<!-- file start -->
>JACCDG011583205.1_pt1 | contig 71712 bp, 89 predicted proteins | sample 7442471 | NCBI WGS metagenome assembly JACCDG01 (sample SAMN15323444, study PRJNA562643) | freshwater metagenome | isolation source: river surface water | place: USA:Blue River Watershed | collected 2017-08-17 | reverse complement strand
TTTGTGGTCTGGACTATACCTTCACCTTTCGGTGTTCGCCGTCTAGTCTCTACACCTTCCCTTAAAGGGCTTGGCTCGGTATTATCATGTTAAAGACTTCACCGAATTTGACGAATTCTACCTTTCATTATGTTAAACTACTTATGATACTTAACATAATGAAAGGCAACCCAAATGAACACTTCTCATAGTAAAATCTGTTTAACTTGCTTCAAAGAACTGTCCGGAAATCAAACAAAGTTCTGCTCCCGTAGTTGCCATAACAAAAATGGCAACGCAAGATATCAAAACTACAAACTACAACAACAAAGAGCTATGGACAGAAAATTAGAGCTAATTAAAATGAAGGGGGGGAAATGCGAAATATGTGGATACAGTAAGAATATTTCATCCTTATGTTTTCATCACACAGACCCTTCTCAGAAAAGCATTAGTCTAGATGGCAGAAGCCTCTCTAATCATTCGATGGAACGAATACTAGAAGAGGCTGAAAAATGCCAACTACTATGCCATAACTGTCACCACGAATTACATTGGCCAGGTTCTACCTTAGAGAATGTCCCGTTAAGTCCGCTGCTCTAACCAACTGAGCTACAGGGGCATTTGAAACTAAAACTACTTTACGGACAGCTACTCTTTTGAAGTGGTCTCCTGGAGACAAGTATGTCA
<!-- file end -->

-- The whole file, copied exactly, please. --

>JACCDG011583205.1_pt1 | contig 71712 bp, 89 predicted proteins | sample 7442471 | NCBI WGS metagenome assembly JACCDG01 (sample SAMN15323444, study PRJNA562643) | freshwater metagenome | isolation source: river surface water | place: USA:Blue River Watershed | collected 2017-08-17 | reverse complement strand
TTTGTGGTCTGGACTATACCTTCACCTTTCGGTGTTCGCCGTCTAGTCTCTACACCTTCCCTTAAAGGGCTTGGCTCGGTATTATCATGTTAAAGACTTCACCGAATTTGACGAATTCTACCTTTCATTATGTTAAACTACTTATGATACTTAACATAATGAAAGGCAACCCAAATGAACACTTCTCATAGTAAAATCTGTTTAACTTGCTTCAAAGAACTGTCCGGAAATCAAACAAAGTTCTGCTCCCGTAGTTGCCATAACAAAAATGGCAACGCAAGATATCAAAACTACAAACTACAACAACAAAGAGCTATGGACAGAAAATTAGAGCTAATTAAAATGAAGGGGGGGAAATGCGAAATATGTGGATACAGTAAGAATATTTCATCCTTATGTTTTCATCACACAGACCCTTCTCAGAAAAGCATTAGTCTAGATGGCAGAAGCCTCTCTAATCATTCGATGGAACGAATACTAGAAGAGGCTGAAAAATGCCAACTACTATGCCATAACTGTCACCACGAATTACATTGGCCAGGTTCTACCTTAGAGAATGTCCCGTTAAGTCCGCTGCTCTAACCAACTGAGCTACAGGGGCATTTGAAACTAAAACTACTTTACGGACAGCTACTCTTTTGAAGTGGTCTCCTGGAGACAAGTATGTCA